Skip to main content

Sometimes you only need a little.

Posted by joshy on April 11, 2005 at 7:10 AM PDT

The book is done and I'm up to my ears in Windows bugs so I thought I'd take a break and work on some Mac stuff. There are a few features I've always wanted from Java and needed anyway for another side project (I've got about 3 dozen, of course). The result is a few teeny, tiny classes I've added to the new JDIC Misc project. This project is meant as a catchall for small APIs, things that require only one class or perhaps even one method. The implementation may be complicated as all get-out, but to use it you need only call a function or two.

I'm an equal opportunity platform user, having years of experience with Windows, Mac, and Linux, but I currently work from home on an iBook so that's what I've been working with lately. JDIC has always been lacking on the Mac side, so I thought it would be nice to have some features show up there first. The result is three new APIs in the JIDC Misc incubator project: Volume, Alert, and DockMenu.

Volume

Volume is simple. Just get an instance of Volume from the factory method and call get/setVolume().

	final Volume vol = Volume.newInstance();

// get the volume
float current_volume = vol.getVolume();
vol.getVolume(current_volume + 0.1);

It returns the volume as a float from 0 to 1. You can also add a property change listener to look for the "volume" property. When the system volume changes (by the user pressing the volume keys on their keyboard, for example) your application will be notified. Incidentally the OSX implemenation doesn't actually use native code. Apple has provide Java wrappers to the Core Audio APIs (although they are woefully under-documented). I haven't found any announcements about it, but according to the docs in the latest developer tools they have open sourced the Java CoreAudio wrappers. I couldn't find any more information, not even a license, but the implementation should be there on any Mac, so I don't know if the license matters. I should also mention that this does run on Panther. Tiger not required.

Alert.

Over a year ago I wrote a series of articles about making your Java desktop application feel more native. I mentioned an alert API to make the dock icon bounce when you need the user's attention. Unfortunately that API uses a now deprecatead form of JNI, meaning you could only use it with Java 1.3 applications. Through many hours of beating my head on the cocoa-java documentation I have figured out how send a user alert and bounce the dock icon using only the builtin java wrappers. I'd like to say that Cocoa is a great API and well structured. It's just very very different from Java, making the (under-documented) bridge wrappers difficult to understand. Anyway, now it's encapsulated in a neat API that you can use with two method calls. It's currently Mac OS X only, but I'm working on Windows support.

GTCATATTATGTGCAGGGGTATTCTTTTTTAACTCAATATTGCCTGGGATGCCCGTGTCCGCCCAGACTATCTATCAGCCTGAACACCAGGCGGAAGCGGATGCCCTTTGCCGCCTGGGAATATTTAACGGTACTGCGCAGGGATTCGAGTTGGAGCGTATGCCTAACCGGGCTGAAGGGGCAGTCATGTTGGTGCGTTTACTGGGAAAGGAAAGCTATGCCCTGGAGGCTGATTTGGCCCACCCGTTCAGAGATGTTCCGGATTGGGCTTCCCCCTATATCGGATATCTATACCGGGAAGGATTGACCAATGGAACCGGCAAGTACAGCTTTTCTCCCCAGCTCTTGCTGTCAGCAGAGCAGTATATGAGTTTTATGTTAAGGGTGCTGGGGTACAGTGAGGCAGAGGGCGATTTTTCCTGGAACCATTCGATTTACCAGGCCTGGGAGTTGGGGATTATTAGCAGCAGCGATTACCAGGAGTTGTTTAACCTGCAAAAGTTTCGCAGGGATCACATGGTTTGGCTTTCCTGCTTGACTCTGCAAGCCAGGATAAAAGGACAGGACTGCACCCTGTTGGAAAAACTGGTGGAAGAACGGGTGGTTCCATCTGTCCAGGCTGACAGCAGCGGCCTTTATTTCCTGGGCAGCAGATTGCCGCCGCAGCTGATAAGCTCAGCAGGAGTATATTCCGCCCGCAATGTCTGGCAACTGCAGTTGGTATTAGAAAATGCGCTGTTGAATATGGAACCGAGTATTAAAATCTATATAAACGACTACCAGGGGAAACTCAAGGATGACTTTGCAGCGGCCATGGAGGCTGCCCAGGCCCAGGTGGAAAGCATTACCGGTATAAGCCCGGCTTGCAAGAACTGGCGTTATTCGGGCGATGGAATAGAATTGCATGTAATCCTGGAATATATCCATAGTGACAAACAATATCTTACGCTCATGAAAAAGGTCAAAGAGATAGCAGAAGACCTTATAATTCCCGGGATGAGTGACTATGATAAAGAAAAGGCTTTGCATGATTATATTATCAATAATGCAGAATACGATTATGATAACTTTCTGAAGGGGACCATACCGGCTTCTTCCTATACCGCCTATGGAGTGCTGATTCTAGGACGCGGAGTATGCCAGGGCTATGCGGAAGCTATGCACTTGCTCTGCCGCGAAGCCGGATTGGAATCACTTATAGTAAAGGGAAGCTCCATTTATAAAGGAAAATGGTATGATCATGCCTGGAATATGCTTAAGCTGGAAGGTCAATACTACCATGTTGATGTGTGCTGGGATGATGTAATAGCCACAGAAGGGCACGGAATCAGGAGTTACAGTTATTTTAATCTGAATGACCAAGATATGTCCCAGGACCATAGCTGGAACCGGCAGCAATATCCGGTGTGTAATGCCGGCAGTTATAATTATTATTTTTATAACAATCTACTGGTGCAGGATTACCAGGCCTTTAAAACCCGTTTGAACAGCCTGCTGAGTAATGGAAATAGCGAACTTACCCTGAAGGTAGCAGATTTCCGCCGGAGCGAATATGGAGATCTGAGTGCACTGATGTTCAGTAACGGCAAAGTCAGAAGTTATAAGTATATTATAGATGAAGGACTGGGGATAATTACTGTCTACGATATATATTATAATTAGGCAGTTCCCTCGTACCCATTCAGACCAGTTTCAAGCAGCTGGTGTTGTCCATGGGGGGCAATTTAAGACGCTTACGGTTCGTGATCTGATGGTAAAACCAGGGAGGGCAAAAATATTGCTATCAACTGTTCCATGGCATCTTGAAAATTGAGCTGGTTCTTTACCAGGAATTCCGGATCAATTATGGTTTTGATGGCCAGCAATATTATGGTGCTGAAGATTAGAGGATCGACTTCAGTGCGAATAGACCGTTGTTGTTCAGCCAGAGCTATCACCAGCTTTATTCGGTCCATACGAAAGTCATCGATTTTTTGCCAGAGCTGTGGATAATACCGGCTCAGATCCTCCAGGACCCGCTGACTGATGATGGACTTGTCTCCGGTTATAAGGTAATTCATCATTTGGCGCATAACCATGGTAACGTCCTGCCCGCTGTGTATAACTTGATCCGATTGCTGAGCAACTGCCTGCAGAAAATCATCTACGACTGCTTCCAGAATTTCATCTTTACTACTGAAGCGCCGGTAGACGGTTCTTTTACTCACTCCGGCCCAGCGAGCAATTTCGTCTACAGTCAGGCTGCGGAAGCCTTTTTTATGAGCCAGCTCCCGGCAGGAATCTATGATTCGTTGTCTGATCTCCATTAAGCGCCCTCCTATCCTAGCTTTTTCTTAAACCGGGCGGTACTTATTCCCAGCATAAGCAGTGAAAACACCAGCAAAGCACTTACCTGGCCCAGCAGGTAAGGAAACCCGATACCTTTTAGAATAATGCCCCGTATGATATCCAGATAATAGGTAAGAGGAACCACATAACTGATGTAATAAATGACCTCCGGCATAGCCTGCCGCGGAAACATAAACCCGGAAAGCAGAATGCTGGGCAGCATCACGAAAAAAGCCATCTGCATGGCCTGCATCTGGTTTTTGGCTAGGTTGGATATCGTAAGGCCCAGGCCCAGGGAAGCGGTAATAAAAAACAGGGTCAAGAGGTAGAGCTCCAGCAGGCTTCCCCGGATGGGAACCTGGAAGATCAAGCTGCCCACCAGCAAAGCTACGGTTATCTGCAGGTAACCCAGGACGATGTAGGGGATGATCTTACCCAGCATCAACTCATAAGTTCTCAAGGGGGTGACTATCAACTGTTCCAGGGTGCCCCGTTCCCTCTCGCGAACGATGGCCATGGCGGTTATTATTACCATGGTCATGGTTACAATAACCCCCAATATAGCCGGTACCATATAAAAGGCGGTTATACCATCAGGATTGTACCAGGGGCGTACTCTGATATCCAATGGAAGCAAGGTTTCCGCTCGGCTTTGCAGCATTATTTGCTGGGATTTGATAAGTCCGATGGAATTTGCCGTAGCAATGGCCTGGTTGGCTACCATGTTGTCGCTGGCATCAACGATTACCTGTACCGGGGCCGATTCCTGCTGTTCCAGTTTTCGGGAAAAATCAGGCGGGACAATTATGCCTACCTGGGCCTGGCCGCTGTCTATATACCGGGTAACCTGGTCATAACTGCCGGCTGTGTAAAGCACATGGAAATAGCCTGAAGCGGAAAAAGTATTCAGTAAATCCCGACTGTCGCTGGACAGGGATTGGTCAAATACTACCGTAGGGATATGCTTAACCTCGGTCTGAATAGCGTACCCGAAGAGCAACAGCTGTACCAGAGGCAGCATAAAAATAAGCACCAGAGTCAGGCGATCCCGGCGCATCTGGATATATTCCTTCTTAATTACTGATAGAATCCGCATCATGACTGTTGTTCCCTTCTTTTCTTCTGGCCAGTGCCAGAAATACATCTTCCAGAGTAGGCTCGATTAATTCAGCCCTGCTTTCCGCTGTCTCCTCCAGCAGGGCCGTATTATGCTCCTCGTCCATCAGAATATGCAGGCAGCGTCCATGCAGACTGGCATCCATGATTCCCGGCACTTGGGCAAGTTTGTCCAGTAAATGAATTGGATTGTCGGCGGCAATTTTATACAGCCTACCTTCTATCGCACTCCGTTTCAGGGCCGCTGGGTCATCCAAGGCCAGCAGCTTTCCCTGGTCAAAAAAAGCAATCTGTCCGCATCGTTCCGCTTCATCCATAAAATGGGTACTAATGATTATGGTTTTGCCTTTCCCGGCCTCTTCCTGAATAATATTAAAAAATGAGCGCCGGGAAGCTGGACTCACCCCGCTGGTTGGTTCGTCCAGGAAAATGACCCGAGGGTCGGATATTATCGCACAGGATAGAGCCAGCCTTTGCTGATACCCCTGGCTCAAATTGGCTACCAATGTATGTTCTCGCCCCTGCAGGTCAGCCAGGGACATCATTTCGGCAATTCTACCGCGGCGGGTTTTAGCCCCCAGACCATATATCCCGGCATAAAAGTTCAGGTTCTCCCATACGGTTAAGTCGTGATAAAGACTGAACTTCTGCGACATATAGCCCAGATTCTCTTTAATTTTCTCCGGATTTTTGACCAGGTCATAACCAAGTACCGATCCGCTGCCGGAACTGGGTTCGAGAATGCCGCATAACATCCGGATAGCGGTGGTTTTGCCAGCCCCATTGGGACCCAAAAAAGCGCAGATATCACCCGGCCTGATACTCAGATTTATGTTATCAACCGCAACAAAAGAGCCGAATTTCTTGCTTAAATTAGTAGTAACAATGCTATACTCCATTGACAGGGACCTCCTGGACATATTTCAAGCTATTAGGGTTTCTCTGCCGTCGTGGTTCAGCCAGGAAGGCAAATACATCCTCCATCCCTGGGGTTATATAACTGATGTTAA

So, want to alert the user (only when your app is in the background)? Do this:

	Alerter alerter = Alerter.newInstance();
alerter.alert();

C'est facile!

Dock Menu

Some Mac apps have a special menu that pops up when you right click, control click, or press-hold on the dock icon. This menu provides quick access to the important features of your application (like pausing iTunes) without making the application go to the foreground. It's certainly an extra, but makes your application feel more like it belongs on the mac.

Since only Mac OS X has a Dock, this is a Mac only API. However the non-platform specific API includes a dummy implemenation for other platforms, meaning you don't conditionals to turn it off when running in other environments. The menu will simply be inactive. If another platform ever supports something like dock menus then we can always add a new implementation, without having to change your code.

Here it is:

	JMenu dock_menu = new JMenu("Dock");
dock_menu.add(new JMenuItem("item 1"));
dock_menu.add(new JMenuItem("item 2"));
DockMenu dm = DockMenu.newInstance();
dm.setMenu(dock_menu);

The dock needs it's own JMenu, so don't reuse one from your normal menus. The advantage, however, is that you can set the JMenu once, modify it later, and the changes will be automatically reflected in the dock menu. Other caveats include, no sub-menu support (coming soon) and your action listeners won't be called on the Swing thread. You'll need to do SwingUtilities.inovkeLater() if you plan to manipulate Swing components or else your app could completely lock.

Le Fin

So that's it. Three tiny but useful APIs, and Mac first. We need implemenations for other platforms (especially on the volume and alert APIs) so please jump in with contributions if you have them. https://jdic.dev.java.net/ Oh, and these have just been added, so you will need to check the code out from CVS if you want to use it. We should have a new full build of the Misc project in binary form soon, though.

Obligitory book plug: These APIs are not in the book. We simply didn't have room. The book is that packed with good stuff! (well, Chris, Romain, and Jonathan's stuff is great. Don't know about mine). However, once the book comes out that some of that code will find it's way into JDIC and other open source projects here as well, so stay tuned.

Related Topics >>